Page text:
LONDON: Qatar has stepped up its role as a mediator in the negotiations between the US and Iran about the future of the latter’s nuclear program.
After nearly a year of EU-brokered talks in Austria, officials said time is running out to strike a deal.
At the request of Tehran and Washington, Doha has been acting as an intermediary in the talks, which are taking place in Vienna, delivering messages between the parties and seeking to allay Iranian fears that the US might pull out of the deal in the future.
Those concerns stem from the Trump administration’s sudden withdrawal in 2018 from the 2015 Joint Comprehensive Plan of Action, also known as the Iran nuclear deal. The agreement was the result of a lengthy and intense diplomatic process between Iran and the US, Russia, China, the UK, France, Germany and an EU delegation.
Qatari officials have also been working to facilitate direct talks between Washington and Tehran, should a deal be reached, to ensure that any outstanding issues, such as prisoner exchanges and additional sanctions relief, can be addressed in the future, a diplomat briefed on the talks told The Financial Times.
“Both sides really need a deal and there’s a willingness on both sides but the biggest problem is trust,” the diplomat said. “They each think the other side doesn’t want it, which is not legitimate.”
An Iranian official refused to discuss Doha’s role in the process but said Qatar “and one or two other countries have brought messages (from the US) in some cases.”
Western officials are pressuring Iran to agree to a deal within days, warning that if this fails to happen the already-ailing agreement will be redundant because of advances Tehran has made in its nuclear program. Iran has been enriching uranium to ever-higher levels for several years and has progressed with other aspects of nuclear-arms production since the 2015 deal began to break down.
In February, the Wall Street Journal reported that Iran had significantly decreased its breakout time — the time required to produce enough uranium for a single nuclear bomb — to much less than a year, threatening to undermine a core tenet of the original deal.
The parties are said to be close to an agreement but some outstanding issues have yet to be resolved. The Financial Times reported that a demand by Moscow at the weekend for guarantees that US sanctions, imposed on Russia after Vladimir Putin ordered the invasion of Ukraine, will not impede its trade with Iran has threatened to complicate the negotiations and further added to the sense of urgency.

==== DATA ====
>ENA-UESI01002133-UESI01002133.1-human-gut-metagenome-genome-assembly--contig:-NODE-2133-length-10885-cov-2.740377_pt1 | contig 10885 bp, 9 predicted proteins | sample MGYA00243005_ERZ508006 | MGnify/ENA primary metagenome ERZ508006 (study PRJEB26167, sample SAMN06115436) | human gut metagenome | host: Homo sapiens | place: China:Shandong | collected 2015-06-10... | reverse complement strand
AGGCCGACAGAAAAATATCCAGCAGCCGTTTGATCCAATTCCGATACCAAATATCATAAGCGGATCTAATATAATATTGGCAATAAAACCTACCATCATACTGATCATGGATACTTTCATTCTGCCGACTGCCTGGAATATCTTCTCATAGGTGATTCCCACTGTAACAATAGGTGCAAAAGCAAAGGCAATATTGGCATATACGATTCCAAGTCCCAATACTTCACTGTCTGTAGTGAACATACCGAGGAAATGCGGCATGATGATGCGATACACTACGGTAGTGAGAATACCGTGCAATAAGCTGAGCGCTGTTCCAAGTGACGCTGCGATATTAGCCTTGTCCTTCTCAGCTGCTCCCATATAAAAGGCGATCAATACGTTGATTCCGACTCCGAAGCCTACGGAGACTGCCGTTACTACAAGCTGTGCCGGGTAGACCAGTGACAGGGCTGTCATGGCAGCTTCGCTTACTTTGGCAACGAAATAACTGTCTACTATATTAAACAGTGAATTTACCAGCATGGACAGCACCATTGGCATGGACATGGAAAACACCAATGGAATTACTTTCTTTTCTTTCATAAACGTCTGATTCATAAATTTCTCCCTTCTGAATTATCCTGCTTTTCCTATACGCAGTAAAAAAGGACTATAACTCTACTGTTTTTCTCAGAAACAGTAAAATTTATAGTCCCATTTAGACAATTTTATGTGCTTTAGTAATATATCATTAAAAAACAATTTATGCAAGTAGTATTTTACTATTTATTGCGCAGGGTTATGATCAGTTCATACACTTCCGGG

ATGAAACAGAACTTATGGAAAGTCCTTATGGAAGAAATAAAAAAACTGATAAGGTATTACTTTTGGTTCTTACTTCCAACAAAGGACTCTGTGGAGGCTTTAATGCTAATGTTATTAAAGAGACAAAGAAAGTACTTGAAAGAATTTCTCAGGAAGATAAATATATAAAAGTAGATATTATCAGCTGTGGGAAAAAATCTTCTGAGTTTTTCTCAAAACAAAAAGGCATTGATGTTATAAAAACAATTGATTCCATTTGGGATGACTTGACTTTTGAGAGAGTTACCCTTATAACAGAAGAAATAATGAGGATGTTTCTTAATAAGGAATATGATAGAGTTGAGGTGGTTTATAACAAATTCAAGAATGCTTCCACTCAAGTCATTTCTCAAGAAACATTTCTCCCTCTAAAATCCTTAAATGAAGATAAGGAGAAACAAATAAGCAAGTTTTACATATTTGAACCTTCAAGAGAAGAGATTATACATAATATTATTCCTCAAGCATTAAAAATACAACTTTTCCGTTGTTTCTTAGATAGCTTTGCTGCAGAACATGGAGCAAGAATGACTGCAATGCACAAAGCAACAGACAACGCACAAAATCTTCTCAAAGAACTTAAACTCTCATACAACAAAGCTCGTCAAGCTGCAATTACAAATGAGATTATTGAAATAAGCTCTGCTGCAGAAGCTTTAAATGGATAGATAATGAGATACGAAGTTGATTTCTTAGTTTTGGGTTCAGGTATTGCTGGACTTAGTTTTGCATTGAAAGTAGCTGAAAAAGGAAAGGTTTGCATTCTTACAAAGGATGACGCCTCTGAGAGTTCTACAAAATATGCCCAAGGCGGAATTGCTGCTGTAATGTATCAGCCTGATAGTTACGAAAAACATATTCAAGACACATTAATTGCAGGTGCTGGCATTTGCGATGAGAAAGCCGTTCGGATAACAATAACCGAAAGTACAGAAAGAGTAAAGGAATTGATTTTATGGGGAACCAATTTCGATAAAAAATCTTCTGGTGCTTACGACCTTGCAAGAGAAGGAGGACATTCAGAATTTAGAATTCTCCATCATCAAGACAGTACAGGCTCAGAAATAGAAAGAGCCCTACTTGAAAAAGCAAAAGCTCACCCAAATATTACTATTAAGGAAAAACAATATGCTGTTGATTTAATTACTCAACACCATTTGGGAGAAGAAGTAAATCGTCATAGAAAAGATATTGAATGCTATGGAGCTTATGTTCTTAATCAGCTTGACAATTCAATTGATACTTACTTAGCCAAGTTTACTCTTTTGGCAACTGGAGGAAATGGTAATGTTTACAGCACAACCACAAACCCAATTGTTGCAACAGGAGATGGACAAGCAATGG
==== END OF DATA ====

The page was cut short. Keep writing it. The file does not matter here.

But the parties have also said that they will continue to negotiate “if they reach an agreement.”
The diplomat said: “The biggest mistake with the 2015 deal was the talks stopped after it was signed. Initially, neither side trusted one another and needed signs of good faith but now there are positive movements. The Iranians now see Biden as someone they can negotiate with.”
The resolution last year of a diplomatic feud between Qatar and a number of Gulf nations, including Saudi Arabia, has allowed Doha to build on its reputation as a regional intermediary and diplomatic interlocutor. It assisted in peace talks between the US and the Taliban prior to the latter’s takeover of Afghanistan, and was designated a “major non-NATO ally” by Washington in January this year.
Since the start of the Ukraine crisis, Qatar’s importance to the West has once again spiked, as it is one of the largest global producers of Liquid Natural Gas and so a potential source to replace dwindling Russian gas supplies to Europe and North America.
Ali Vaez, an expert on Iran at international think tank Crisis Group, told The Financial Times that a major issue with intermediaries at the Vienna talks has been that there was no one both sides fully trust to “share things they were not comfortable with.”
But Rob Malley, the US’s top negotiator, has for a long time had a “very good relationship” with Sheikh Mohammed bin Abdulrahman Al-Thani, Qatar’s foreign minister, Vaez explained.
“Qatar’s relationship with Iran changed post the regional embargo and so all the stars aligned for the Qataris to step in,” he added.
“There was no one else who had the personal ties to both sides and was better placed geostrategically at this point in time to play the role.”